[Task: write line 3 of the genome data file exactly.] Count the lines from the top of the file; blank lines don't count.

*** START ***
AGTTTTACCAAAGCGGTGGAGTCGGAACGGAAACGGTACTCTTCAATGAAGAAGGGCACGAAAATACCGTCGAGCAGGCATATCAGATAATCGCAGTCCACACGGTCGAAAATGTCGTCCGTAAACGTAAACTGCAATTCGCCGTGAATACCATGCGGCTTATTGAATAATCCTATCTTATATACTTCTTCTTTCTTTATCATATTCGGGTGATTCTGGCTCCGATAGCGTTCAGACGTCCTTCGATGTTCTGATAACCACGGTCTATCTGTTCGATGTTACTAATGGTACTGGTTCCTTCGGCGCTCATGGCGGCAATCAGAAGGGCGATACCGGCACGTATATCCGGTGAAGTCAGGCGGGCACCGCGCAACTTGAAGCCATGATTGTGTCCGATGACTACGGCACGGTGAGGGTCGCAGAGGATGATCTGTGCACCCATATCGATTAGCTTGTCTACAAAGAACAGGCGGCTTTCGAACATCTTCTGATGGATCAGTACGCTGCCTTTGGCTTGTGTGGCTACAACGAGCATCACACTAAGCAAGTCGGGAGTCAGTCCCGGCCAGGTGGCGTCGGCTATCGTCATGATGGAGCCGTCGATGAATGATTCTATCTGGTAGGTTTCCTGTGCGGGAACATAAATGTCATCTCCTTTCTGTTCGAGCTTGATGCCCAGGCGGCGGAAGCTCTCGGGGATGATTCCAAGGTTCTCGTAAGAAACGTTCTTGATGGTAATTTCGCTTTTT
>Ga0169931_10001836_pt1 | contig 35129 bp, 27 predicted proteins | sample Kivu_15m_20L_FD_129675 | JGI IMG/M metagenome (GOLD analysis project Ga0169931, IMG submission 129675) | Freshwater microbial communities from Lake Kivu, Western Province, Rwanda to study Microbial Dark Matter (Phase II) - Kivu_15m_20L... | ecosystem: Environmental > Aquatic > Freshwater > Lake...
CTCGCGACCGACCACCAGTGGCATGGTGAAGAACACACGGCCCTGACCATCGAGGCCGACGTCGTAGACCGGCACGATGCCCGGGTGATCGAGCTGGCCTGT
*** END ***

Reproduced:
CTCGCGACCGACCACCAGTGGCATGGTGAAGAACACACGGCCCTGACCATCGAGGCCGACGTCGTAGACCGGCACGATGCCCGGGTGATCGAGCTGGCCTGT